-courts-martial is the plural
    -court-martial is not capitalized
    -court-martial is a noun only

    However, in day to day speak, it can be turned into a verb routinely. English can turn anything into a verb. (Im going to pick the most random noun. Trophee- He tropheed up his game. Door - The contractor just doored the house as a final step. Court-martial - I'm gonna court-martial your butt!)

    The following:

    UCMJ (Uniform Code of Milityar Justice) aka 10 U.S. Code Chapter 47
    MCM Edition 2012 (Manual for Courts-martial)
    10 U.S. Code § 816 - Art. 16. Courts-martial
    10 U.S. Code § 818 - Art. 18. Jurisdiction of general courts-martial
    10 U.S. Code § 822 - Art. 22. Who may convene general courts-martial
    AFI 51-202 (Air Force Instruction 51-202, Administration of Military Justice)

    do not contain any form of the verb (court-martialling or martialing, court-martialed, court-martials etc) or of the participle (the airman is court-martialled) at all. Some of those publications are shorter and part of larger documents, but the UCMJ is hundreds of pages long, and the MCM is nearly 900 long. Not a single time mentioned. The word appears strictly in singular and plural noun form.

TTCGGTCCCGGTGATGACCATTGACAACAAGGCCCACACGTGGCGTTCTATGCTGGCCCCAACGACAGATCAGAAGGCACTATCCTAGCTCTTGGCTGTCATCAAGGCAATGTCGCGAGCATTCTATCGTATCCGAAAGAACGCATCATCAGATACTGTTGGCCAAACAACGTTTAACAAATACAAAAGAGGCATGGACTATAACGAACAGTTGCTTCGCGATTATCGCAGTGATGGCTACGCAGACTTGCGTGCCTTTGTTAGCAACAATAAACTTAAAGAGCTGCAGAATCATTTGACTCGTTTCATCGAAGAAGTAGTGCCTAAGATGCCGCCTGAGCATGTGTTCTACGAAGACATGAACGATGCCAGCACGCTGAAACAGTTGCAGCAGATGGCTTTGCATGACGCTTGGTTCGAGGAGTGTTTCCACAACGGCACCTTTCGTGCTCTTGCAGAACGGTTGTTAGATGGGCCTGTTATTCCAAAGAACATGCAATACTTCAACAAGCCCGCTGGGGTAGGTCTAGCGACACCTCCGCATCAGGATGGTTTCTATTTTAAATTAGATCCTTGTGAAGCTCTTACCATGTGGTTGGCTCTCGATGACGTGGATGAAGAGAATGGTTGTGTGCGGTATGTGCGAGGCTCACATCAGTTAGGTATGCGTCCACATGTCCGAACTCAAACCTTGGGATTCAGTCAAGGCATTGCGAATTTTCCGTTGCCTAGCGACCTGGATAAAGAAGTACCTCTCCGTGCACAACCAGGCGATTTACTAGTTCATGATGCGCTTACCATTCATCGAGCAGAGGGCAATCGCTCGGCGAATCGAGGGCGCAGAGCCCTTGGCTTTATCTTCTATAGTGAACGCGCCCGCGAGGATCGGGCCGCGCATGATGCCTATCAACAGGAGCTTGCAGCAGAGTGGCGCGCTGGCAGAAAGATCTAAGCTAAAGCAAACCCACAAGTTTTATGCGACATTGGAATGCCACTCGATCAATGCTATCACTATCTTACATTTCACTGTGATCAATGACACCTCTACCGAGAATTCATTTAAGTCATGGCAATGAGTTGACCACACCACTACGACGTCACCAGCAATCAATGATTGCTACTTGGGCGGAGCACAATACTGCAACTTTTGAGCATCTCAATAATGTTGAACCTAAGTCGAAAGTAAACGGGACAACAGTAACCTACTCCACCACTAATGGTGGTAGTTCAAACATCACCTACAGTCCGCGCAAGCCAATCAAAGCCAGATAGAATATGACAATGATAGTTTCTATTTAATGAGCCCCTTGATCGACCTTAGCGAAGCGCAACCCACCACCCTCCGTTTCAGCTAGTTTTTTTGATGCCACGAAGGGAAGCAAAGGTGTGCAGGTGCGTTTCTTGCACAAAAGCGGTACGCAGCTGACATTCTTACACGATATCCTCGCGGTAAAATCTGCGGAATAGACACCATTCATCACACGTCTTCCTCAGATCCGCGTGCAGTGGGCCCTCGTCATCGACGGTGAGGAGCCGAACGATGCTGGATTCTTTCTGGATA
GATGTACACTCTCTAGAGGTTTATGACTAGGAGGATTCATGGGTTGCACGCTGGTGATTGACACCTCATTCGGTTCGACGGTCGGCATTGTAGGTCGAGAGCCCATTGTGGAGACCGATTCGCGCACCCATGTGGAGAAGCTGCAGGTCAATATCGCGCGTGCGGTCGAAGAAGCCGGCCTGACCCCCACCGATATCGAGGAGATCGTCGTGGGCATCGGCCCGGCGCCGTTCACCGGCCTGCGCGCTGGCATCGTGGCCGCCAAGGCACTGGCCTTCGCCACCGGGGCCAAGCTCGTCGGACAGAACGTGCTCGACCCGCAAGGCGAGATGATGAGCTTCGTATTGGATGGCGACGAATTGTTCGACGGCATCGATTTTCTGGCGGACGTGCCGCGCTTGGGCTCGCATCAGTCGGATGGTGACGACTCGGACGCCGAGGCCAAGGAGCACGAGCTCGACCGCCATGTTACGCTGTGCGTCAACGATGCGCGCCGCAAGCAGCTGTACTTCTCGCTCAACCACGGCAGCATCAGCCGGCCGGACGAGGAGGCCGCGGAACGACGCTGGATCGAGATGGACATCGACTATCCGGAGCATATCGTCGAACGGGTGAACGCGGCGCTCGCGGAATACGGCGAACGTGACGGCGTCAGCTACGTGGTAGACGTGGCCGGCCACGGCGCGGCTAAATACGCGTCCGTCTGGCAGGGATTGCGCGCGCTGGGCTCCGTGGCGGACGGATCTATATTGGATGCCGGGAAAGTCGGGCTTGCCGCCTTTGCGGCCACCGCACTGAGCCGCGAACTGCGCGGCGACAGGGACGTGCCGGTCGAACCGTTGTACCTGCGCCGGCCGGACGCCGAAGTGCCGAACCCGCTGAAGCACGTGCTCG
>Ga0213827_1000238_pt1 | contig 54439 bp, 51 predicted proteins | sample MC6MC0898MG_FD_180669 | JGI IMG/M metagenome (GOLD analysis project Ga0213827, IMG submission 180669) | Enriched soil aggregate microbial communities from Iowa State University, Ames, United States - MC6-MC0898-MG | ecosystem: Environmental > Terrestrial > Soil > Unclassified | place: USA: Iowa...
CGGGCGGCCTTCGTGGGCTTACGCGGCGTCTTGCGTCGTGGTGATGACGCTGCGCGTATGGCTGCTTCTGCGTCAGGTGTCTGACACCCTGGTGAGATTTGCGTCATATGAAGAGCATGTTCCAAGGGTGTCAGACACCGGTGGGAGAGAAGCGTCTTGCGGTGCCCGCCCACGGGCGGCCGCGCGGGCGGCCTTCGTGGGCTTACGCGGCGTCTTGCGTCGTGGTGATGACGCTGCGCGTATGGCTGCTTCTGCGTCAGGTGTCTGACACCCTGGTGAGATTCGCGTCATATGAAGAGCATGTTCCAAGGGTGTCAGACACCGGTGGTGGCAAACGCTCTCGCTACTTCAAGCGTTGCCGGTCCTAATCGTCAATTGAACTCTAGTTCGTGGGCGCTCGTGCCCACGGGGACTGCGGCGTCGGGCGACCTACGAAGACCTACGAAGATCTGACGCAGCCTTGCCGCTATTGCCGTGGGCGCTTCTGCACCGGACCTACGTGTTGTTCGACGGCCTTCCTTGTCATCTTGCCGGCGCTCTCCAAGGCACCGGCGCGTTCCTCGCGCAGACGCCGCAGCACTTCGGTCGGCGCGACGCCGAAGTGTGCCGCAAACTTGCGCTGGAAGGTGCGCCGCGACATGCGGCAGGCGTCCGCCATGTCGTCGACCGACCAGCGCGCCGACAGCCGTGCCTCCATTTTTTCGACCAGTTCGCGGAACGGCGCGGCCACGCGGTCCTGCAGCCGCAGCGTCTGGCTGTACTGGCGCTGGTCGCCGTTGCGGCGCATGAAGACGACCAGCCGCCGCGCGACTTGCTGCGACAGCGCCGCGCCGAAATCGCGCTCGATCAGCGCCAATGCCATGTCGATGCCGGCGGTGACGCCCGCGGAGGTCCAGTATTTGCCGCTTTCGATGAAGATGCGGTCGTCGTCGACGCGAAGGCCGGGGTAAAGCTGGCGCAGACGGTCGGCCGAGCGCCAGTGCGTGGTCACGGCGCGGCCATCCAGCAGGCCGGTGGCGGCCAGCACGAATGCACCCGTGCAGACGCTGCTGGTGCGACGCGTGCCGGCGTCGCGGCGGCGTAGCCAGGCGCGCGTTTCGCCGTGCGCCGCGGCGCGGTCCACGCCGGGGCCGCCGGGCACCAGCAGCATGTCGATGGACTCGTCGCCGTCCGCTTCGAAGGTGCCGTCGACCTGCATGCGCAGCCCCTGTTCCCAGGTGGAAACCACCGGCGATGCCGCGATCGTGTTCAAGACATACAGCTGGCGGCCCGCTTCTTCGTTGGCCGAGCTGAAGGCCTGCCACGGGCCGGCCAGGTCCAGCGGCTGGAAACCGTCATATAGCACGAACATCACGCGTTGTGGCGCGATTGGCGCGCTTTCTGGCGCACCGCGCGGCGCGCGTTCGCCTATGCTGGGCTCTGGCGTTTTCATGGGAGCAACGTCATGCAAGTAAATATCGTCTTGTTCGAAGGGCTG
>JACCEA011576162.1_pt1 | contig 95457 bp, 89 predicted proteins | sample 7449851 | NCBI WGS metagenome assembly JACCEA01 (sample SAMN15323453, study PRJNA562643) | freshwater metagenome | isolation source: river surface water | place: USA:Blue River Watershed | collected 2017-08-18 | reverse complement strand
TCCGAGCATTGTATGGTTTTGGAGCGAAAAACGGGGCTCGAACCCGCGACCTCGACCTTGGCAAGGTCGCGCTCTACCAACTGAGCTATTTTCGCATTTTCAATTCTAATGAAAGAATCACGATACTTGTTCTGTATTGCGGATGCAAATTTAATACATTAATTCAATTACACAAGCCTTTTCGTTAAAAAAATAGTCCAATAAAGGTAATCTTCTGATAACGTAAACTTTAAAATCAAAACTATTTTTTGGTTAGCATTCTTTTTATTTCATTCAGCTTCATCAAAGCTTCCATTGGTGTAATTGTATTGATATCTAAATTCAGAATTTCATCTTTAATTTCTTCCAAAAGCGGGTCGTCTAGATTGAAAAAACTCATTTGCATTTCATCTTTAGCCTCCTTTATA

There is an exception I found. AFI51-201_AFGM2015-01 which is an Air Force Guidance Memorandum which serves as an urgent change to certain sections and articles within AFI51-201. As with all memoranda it is a temporary document or informative document pointing to the actual regulation, or other publications that serve to draw notice and attention to something. The AFGM2015-01 was released in July so this is recent and does not reflect formal language of the actual AFI. It contains errors and colloquialisms. Even so other than the noun form, only two instanced occur: